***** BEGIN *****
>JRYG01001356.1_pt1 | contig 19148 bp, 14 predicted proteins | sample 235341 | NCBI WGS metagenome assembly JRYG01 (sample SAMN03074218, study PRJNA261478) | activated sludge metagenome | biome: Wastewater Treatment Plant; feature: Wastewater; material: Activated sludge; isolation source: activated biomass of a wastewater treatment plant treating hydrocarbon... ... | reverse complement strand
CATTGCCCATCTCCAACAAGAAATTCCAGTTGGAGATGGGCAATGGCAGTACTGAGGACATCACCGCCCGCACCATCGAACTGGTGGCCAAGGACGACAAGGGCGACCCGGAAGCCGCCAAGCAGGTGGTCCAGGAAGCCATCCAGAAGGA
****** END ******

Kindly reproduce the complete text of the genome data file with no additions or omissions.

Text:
>JRYG01001356.1_pt1 | contig 19148 bp, 14 predicted proteins | sample 235341 | NCBI WGS metagenome assembly JRYG01 (sample SAMN03074218, study PRJNA261478) | activated sludge metagenome | biome: Wastewater Treatment Plant; feature: Wastewater; material: Activated sludge; isolation source: activated biomass of a wastewater treatment plant treating hydrocarbon... ... | reverse complement strand
CATTGCCCATCTCCAACAAGAAATTCCAGTTGGAGATGGGCAATGGCAGTACTGAGGACATCACCGCCCGCACCATCGAACTGGTGGCCAAGGACGACAAGGGCGACCCGGAAGCCGCCAAGCAGGTGGTCCAGGAAGCCATCCAGAAGGA